Beta-receptor blockade can be useful in conditions in which, because of pathologic or functional changes, sympathetic activity is detrimental to the patient. But there are also situations in which sympathetic stimulation is vital. For example, in patients with severely damaged hearts, adequate ventricular function is maintained by virtue of sympathetic drive, which should be preserved. In the presence of AV block greater than first degree, beta blockade may prevent the necessary facilitating effect of sympathetic activity on conduction. Beta blockade results in bronchial constriction by interfering with adrenergic bronchodilator activity, which should be preserved in patients subject to bronchospasm.

Propranolol is not significantly dialyzable.

The Beta-Blocker Heart Attack Trial (BHAT) was a National Heart, Lung and Blood Institute-sponsored multicenter, randomized, double-blind, placebo-controlled trial conducted in 31 U.S. centers (plus one in Canada) in 3,837 persons without history of severe congestive heart failure or presence of recent heart failure; certain conduction defects; angina since infarction, who had survived the acute phase of myocardial infarction. Propranolol was administered at either 60 or 80 mg t.i.d. based on blood levels achieved during an initial trial of 40 mg t.i.d. Therapy with Inderal, begun 5 to 21 days following infarction, was shown to reduce overall mortality up to 39 months, the longest period of follow-up. This was primarily attributable to a reduction in cardiovascular mortality. The protective effect of Inderal was consistent regardless of age, sex, or site of infarction. Compared with placebo, total mortality was reduced 39% at 12 months and 26% over an average follow-up period of 25 months. The Norwegian Multicenter Trial in which propranolol was administered at 40 mg q.i.d. gave overall results which support the findings in the BHAT.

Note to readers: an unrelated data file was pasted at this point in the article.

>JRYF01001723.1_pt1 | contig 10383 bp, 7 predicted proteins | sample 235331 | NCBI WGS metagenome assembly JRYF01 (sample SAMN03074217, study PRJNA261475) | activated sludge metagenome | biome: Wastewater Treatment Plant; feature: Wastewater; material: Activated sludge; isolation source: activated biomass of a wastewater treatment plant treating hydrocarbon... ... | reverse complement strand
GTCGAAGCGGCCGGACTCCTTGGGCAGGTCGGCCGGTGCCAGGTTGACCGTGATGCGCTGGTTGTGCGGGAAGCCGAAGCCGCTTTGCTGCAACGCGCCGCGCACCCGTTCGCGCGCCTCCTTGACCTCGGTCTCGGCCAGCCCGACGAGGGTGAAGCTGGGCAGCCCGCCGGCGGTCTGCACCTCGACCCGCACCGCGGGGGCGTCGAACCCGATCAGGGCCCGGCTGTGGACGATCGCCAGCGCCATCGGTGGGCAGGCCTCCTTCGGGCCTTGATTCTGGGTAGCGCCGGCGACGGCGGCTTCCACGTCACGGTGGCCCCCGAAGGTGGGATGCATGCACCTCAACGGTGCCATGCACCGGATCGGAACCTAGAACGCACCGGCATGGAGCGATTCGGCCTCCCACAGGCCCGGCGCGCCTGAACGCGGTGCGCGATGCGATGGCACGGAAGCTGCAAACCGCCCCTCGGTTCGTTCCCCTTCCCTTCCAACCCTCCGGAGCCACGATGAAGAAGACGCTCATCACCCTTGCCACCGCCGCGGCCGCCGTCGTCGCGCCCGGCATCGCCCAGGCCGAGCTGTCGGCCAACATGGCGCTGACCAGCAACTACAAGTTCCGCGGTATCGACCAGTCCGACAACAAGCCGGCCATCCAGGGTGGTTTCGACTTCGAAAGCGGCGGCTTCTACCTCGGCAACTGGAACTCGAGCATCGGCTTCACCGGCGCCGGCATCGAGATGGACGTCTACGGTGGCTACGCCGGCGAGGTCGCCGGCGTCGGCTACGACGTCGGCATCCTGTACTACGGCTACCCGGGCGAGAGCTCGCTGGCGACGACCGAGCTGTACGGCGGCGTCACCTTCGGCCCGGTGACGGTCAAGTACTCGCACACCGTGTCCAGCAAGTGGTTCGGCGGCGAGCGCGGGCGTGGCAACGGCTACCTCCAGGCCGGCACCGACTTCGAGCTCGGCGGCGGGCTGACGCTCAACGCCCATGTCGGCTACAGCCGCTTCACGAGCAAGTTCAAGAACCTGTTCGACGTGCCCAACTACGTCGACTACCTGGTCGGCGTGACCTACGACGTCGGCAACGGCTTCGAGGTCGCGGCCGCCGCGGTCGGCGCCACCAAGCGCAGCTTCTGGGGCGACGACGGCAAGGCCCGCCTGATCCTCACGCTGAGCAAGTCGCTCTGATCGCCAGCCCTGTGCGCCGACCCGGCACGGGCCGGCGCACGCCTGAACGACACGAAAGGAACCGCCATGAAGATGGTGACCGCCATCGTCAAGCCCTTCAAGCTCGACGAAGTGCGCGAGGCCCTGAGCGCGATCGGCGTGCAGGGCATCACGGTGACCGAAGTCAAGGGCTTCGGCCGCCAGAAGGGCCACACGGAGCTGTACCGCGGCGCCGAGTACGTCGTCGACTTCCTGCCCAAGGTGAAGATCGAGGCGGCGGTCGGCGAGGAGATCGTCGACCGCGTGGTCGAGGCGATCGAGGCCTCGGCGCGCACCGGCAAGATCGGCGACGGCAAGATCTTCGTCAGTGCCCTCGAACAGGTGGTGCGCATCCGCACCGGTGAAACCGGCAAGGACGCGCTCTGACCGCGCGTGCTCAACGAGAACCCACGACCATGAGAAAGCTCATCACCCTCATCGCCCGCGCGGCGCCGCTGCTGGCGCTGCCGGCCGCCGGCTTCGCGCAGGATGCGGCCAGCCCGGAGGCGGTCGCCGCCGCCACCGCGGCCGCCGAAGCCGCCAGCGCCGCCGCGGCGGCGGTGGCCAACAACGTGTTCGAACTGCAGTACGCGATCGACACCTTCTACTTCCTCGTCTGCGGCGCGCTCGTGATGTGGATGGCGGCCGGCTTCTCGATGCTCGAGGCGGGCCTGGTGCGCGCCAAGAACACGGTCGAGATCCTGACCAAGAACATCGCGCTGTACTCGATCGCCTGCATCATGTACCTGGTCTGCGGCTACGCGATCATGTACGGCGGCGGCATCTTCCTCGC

Although the clinical trials used either t.i.d. or q.i.d. dosing, clinical, pharmacologic, and pharmacokinetic data provide a reasonable basis for concluding that b.i.d. dosing with propranolol should be adequate in the treatment of postinfarction patients.